Historical Context
Perhaps I’m biased. If you know me, or read my reviews, you’ll know that I love history (it’s quite literally very almost my life). And Nazi Germany, or just WWII, is quite often a favourite era amongst history buffs. I am no exception. I love this representation of this world and I love that it’s not about the fighting, not really. It’s about what Hitler did to the everyday people who didn’t necessarily care about his politics, who just wanted a happy family and bread on the table. It’s about feeling the mixed emotions over watching Jewish shops shut down. It’s about making note of the marches of Jewish prisoners through the streets. About preparing for air-raids and having basement inspections. About not enough food and learning Nazi hymns. It’s very, very real. I just can't get over how tastefully it's done.
"AN ABRIDGED ROLLCALL FOR 1942:
1. The desperate Jews - their spirits in my lap as we sat on the roof, next to the steaming chimneys.
2. The Russian soldiers: taking only small amounts of ammunition, relying on the fallen for the rest of it.
3. The soaked bodies of a French coast, beached on the shingle and sand."
~ Death
To this I applaud Zusak because in my opinion he has nailed this home-front representation and by doing this via Death’s perspective it’s brilliant. Give the man some cake.



What About the Movie?
Ah, the movie The movie was beautiful. When I first watched it I remember walking out of the cinema feeling what can only be described as emotionally bruised and randomly exclaiming throughout the following week BUT IT CAN’T BE. NEIN. So if you haven’t watched the movie yet, take my proffered packet of Kleenex and hunker down with a blanket.



The movie is a perfect companion to the book. I want to say (and I have actually recommended this already to someone) that if you not a keen bee about reading the book, then watch the movie first. And even if you are itching to get your hands on the book, then by all means don’t punish yourself by keeping away from the movie. It’s a wonderful packaged experience. The movie helps portray things that you’ll probably struggle with in your own imagination, but the book takes everything further and tells you a bit more about everything.
"It's probably fair to say that in all the years of Hitler's reign, no person was able to serve the Führer as loyally as me."
~Death
In fact, there is just one complaint I have about the movie. And that is the exclusion of one particular thing, which I shall now hide in a spoiler: (view spoiler)

My final words on the movie are this: watch it.



Summary
I don’t think I need to turn this into an essay (just kidding, I already have) but I think you get the point. YOU NEED TO READ THIS, PEOPLE. I've actually managed to go the whole review, I've just realised, without bringing up the topic of books. So: this book is a story about the impact of books. There you go. The story is fabulous, it’s the most unique book in the world, and it’s ridiculously enjoyable. Sure, you’ll probably bawl your eyes out but you’ll love it It’s nice to care about characters so much sometimes. This book is infallibly good. I can’t recommend it enough.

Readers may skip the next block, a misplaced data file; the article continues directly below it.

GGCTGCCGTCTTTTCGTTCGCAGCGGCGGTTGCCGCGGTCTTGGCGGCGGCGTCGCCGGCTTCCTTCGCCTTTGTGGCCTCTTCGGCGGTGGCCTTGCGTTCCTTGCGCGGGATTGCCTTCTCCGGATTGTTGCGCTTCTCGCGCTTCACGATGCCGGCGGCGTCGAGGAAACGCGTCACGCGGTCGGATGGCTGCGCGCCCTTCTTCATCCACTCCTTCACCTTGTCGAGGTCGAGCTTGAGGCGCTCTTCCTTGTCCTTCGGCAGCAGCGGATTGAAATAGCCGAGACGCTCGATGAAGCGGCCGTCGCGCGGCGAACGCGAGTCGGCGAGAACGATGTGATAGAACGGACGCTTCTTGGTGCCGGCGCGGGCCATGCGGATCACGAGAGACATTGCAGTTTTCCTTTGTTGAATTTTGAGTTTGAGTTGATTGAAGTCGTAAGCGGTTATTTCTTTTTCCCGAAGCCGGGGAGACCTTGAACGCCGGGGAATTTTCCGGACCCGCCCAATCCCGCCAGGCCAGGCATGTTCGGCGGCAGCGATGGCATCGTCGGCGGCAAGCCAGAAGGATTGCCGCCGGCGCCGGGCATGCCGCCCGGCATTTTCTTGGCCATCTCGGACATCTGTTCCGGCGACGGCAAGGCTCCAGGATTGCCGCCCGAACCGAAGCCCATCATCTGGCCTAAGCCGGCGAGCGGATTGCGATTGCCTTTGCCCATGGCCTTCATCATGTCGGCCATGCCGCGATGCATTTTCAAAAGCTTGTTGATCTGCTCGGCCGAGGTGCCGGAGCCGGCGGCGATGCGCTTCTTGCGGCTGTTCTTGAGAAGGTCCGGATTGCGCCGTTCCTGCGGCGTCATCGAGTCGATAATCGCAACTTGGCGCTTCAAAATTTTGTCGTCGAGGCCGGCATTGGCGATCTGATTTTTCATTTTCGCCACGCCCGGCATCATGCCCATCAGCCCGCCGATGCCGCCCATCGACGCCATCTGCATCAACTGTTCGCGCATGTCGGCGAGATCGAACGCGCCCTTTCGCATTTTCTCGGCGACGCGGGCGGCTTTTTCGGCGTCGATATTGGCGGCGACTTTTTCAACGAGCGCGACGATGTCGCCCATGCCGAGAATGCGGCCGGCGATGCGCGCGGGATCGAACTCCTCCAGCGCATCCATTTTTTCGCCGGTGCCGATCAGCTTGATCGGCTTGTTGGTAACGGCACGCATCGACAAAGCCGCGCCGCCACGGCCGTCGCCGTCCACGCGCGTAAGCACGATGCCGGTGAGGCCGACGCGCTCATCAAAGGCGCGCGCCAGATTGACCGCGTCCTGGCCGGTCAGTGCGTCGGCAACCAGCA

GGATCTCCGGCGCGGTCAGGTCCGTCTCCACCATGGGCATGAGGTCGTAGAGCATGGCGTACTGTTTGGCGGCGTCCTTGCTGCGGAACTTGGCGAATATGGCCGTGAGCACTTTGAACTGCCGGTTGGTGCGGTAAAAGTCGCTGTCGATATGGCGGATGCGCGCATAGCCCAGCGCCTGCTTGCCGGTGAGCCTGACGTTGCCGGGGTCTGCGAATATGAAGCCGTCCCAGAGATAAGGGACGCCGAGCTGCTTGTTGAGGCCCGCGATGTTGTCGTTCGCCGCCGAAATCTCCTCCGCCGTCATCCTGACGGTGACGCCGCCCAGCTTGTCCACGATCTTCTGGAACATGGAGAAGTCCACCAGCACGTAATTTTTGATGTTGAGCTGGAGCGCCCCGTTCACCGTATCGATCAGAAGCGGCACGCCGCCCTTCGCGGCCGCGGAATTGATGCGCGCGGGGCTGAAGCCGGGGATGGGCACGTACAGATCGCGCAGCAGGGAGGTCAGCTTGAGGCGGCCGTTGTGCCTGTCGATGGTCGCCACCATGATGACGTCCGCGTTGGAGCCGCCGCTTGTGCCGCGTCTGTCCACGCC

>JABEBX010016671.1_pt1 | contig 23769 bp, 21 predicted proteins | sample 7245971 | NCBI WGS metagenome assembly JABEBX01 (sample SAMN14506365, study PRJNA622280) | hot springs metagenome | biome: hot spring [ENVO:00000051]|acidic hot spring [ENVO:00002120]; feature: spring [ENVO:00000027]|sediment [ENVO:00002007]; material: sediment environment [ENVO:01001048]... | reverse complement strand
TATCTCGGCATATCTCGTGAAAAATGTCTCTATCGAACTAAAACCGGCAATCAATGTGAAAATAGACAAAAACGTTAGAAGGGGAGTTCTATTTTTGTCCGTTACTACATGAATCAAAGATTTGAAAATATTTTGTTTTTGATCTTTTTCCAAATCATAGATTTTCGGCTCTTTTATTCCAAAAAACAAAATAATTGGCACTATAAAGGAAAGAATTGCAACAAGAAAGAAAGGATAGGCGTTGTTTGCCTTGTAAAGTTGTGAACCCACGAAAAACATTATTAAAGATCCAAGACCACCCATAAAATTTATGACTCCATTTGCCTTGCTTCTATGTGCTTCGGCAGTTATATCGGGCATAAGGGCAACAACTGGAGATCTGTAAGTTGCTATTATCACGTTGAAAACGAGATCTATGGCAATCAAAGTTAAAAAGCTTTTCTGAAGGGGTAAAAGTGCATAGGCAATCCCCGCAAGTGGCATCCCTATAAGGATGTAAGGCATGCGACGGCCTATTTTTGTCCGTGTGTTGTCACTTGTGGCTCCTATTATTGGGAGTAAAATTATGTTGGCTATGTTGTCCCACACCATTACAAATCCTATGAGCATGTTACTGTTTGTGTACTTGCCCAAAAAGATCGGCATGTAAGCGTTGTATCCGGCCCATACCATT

"I am haunted by humans."
~Death


Happy reading!
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Quotes Kirstie Liked

Markus Zusak
“The only thing worse than a boy who hates you: a boy that loves you.”
Markus Zusak, The Book Thief

Markus Zusak
“I have hated words and I have loved them, and I hope I have made them right.”
Markus Zusak, The Book Thief

Markus Zusak
“It kills me sometimes, how people die.”
Markus Zusak, The Book Thief

Markus Zusak
“Imagine smiling after a slap in the face. Then think of doing it twenty-four hours a day.”
Markus Zusak, The Book Thief

Markus Zusak
“A snowball in the face is surely the perfect beginning to a lasting friendship.”
Markus Zusak, The Book Thief

Markus Zusak
“He was the crazy one who had painted himself black and defeated the world.

She was the book thief without the words.

Trust me, though, the words were on their way, and when they arrived, Liesel would hold them in her hands like the clouds, and she would wring them out like rain.”
Markus Zusak, The Book Thief

Markus Zusak
“A small but noteworthy note. I've seen so many young men over the years who think they're running at other young men. They are not. They are running at me.”
Markus Zusak, The Book Thief

Markus Zusak
“I guess humans like to watch a little destruction. Sand castles, houses of cards, that's where they begin. Their great skills is their capacity to escalate.”
Markus Zusak, The Book Thief


Reading Progress

January 4, 2015 – Shelved
January 4, 2015 – Shelved as: to-read
December 30, 2015 – Shelved as: family-bookself
December 30, 2015 – Shelved as: family-owned-might-read
December 30, 2015 – Shelved as: family-bookshelf
April 20, 2016 – Started Reading
April 20, 2016 –
page 20
3.42% "This is already creepily amazing."
April 21, 2016 –
page 65
11.13%
April 23, 2016 –
page 112
19.18% "This book needs to stop being so damn perfect, I can feel my brain short-circuiting in perfect-overload."
April 23, 2016 –
page 202
34.59% "It amazes me how perfect the movie is in comparison."
April 25, 2016 –
page 258
44.18%
April 25, 2016 –
page 330
56.51% "Death is actually the funniest character."
April 26, 2016 –
page 385
65.92%
April 26, 2016 –
page 424
72.6% "I have an inability to do anything else but read this book."
April 27, 2016 –
page 524
89.73% "Any minute now this book is going to destroy me, any minute."
April 27, 2016 – Shelved as: books-to-movies
April 27, 2016 – Shelved as: favourites
April 27, 2016 – Shelved as: historical-fiction
April 27, 2016 – Finished Reading